Vote On Key Service Liberalisation Law Descends Into Farce

Responding to today's vote in the European Parliament on the controversial Services Directive, SNP MEP Ian Hudghton criticised the outcome as 'messy, ill conceived and bad news for workers and consumers'.

The controversial plans to liberalise Europe's services industries ran into trouble when a back-room deal between the European Parliament's Socialist and Conservative groups was put under severe pressure during a chaotic voting session at the Strasbourg parliament.

The SNP has been heavily critical of the proposals which many fear would drive down standards in the provision of key services and undermine working standards for employees.

Commenting on the outcome, SNP President Ian Hudghton MEP, a member of the Parliament's Internal Market committee which has been scrutinising the proposals, said:

"This is a very disappointing outcome - rather than reject the plans outright and go back to the drawing board we've now got a set of rules that may well be quite unworkable. Rather than making it easier for service industries to operate on a pan European basis, this messy result could actually complicate things further.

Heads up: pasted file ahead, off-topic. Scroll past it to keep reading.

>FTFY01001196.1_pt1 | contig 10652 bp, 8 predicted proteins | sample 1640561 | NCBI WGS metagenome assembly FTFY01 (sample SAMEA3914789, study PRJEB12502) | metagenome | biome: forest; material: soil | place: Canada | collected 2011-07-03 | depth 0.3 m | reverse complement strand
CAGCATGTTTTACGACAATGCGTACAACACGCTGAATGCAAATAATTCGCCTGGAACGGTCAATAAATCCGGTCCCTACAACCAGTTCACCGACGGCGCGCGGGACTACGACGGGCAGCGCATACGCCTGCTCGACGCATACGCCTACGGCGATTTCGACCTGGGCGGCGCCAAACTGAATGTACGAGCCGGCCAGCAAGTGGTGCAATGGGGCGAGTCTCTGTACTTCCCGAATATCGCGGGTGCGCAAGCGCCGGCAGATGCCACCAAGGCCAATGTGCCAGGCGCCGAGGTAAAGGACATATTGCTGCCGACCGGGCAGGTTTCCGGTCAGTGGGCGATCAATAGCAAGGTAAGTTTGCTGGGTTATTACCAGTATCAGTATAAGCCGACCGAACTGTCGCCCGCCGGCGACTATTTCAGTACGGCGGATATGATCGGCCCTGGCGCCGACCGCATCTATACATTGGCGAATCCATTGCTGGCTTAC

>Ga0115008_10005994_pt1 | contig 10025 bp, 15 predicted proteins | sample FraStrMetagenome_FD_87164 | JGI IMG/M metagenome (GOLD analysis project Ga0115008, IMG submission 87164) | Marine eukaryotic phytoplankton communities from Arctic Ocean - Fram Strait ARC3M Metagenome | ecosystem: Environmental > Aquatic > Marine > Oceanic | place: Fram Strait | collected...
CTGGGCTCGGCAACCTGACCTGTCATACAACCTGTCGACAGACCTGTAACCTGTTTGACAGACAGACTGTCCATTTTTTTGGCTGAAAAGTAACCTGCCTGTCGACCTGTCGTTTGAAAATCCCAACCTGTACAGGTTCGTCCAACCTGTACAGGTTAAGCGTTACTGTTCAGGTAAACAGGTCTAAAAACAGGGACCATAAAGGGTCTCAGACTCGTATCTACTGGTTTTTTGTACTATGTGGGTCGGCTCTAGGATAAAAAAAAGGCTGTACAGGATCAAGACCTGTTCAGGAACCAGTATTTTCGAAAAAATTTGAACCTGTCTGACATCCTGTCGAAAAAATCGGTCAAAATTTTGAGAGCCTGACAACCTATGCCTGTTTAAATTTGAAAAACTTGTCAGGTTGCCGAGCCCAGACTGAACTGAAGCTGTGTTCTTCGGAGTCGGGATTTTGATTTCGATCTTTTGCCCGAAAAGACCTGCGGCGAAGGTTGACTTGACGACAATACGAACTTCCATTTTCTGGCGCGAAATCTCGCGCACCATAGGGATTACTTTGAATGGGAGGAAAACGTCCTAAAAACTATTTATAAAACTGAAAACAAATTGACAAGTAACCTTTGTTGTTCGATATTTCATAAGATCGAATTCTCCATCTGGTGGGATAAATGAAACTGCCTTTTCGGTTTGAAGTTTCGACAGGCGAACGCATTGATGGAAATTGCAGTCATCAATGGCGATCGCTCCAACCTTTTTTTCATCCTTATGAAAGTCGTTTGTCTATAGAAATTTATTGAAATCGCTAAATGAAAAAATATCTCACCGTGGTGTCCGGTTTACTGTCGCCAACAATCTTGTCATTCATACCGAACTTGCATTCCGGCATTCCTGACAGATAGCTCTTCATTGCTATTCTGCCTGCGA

"We need a period of calm and reflection to analyse the detailed impact for workers, service providers and consumers. Certainly the chaotic and confused scenes in Parliament will not inspire confidence as the mammoth voting session descended into farce. On measures of this importance it is unacceptable for decision making to be done in such a way."

Ian Hudghton added:

"We voted against these plans because we see them as bad news for workers and consumers in Scotland and elsewhere. The blame for such a shambolic voting session lies in no small part at the door of the Conservative and Socialist groups who tried to stitch up a shoddy back-room deal. Their efforts came unstuck and their behaviour has badly let down workers and consumers.

"The sensible option at that stage was to go back to the drawing board. As it stands we have an outcome that many believe will be unworkable and which may end up having to be interpreted by the courts - hardly the boost for Europe's service industries that many would have claimed."


The compromise package agreed by the Labour and Tory Groups creates an unclear result. For example, the two large groups refused to back an out right exemption on social services from the directive's scope, despite the deep concerns of many working in the social care sector. They did however exempt social services "such as social housing, childcare and family services". This non-exhaustive list of certain social services creates legal uncertainty and it is impossible to judge what social services will be affected by the directive outwith the fields of housing, childcare and family services.

The Labour and Tory groups refused to back outright exemptions of such key sectors as education, water and culture.

The compromise threatens consumer rights by not permitting member states to impose requirements based on consumer protection.

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